5. The user understands that no access tool is comprehensive in scope.
  6. The user understands the importance of selecting the appropriate access tool in order to identify useful information sources.

T3. The user understands how to manipulate access points to identify useful information or information sources.

  1. The user understands when it is appropriate to search for information through the use of a single access point.
  2. The user understands the concept of Boolean logic and its importance in searching for information under more than one access point.
  3. The user understands the importance of browsing.
  4. The user understands the importance of proximity searching (looking for two or more words in the same sentence, paragraph, record or file).
  5. The user understands that given insufficient information to identify a particular access point, there are steps which may help identify it.
    1. The user understands truncation.
    2. The user understands key word searching and knows when it may be appropriate and possible.

T4. The user can evaluate the citation retrieved or the accessed information and determine whether or not it is at the appropriate level of specificity.

T5. The user recognizes the absence of recorded information sources on a specific topic, realizes the implications and recognizes the alternatives.

  1. The user realizes that the lack of recorded information sources does not preclude the existence of unrecorded information sources.
  2. The user recognizes that the lack of recorded information may suggest the necessity of original analysis or data collection.      c. The user recognizes that he/she may have to change the direction of the search if the use of unrecorded information sources or the gathering of primary data is not feasible.

4. How information sources are physically organized and accessed.
General Objective:
The user understands the way collections of information sources are physically organized and accessed.

T1. The user understands that libraries and library systems may group information sources by subject, author, format, publisher, type of material, or special audience.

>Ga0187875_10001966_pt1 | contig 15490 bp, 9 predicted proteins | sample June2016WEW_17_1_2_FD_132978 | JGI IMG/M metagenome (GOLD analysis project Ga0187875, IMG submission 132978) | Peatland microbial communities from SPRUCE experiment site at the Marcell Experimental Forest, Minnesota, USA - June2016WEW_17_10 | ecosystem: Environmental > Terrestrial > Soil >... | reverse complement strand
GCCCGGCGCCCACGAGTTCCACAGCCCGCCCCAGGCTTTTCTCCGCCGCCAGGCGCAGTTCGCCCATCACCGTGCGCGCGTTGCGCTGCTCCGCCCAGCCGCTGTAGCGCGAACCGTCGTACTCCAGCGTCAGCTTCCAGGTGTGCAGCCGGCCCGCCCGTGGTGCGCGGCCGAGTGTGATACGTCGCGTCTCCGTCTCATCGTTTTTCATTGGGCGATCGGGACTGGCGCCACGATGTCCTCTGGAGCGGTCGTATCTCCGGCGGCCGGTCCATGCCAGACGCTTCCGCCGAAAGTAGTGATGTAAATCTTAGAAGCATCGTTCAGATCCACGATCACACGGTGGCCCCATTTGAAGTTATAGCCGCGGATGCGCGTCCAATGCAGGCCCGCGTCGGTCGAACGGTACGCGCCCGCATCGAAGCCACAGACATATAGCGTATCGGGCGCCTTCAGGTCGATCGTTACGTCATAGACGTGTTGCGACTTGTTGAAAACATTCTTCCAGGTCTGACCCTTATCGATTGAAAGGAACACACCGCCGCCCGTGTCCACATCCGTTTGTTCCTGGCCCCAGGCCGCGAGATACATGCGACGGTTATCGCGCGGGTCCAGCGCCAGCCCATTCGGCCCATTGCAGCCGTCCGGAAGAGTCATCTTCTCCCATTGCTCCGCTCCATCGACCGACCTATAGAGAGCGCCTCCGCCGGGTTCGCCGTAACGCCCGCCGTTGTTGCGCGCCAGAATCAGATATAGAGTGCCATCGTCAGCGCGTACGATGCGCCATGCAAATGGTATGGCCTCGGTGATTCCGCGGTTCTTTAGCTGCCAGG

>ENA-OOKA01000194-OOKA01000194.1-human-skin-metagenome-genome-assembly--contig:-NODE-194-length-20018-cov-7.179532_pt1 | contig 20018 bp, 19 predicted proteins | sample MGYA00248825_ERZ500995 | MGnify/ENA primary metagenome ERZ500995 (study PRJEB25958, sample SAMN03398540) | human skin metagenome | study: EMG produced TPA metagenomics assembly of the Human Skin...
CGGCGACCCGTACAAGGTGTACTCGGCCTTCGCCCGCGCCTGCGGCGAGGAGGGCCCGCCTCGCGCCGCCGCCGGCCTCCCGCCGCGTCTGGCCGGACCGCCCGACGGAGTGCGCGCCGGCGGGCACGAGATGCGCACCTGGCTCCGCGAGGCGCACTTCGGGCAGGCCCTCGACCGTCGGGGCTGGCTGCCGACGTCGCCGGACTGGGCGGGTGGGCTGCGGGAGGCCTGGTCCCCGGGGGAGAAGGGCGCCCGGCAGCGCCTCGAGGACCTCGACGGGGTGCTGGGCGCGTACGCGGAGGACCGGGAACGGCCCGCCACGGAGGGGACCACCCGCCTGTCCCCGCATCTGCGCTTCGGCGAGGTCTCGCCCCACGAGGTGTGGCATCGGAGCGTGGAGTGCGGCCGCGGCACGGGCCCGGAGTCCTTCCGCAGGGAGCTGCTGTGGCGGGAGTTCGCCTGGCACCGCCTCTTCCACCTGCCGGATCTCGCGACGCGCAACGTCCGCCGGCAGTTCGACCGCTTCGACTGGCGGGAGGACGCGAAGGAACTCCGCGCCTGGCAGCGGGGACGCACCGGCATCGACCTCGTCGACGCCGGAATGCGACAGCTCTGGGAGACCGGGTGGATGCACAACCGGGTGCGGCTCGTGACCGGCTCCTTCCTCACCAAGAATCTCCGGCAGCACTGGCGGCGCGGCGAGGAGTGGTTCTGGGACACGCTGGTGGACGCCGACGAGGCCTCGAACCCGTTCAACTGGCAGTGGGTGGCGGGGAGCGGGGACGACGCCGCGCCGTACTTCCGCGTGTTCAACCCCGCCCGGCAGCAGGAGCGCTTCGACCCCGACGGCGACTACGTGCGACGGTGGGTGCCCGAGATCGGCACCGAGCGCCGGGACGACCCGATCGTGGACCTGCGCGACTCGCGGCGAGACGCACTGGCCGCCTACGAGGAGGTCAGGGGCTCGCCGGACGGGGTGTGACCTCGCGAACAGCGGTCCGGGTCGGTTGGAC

1. The user recognizes that many library systems are decentralized and the materials at each location may be distinguished by subject, format, publisher, type of material, or by special audience.
  2. The user recognizes that materials in like formats are usually housed together in special areas of the library or in particular units of the library system along with the appropriate equipment needed to utilize these materials.
  3. The user understands that a library may choose to house materials by one publisher together in one location or disperse them throughout the library's holdings.
  4. The user recognizes that types of materials may be grouped together in order to provide ease of use or because of preservation and maintenance concerns.
  5. The user recognizes that some libraries provide separate collections for special user groups.
  6. The user understands that materials on like subjects are usually housed together.
    1. The user recognizes that some branches of a library system may be designated by the subject area or discipline.
    2. The user understands that classification schemes are designed to enable libraries to locate materials on the same subject in the same discipline in close proximity to each other.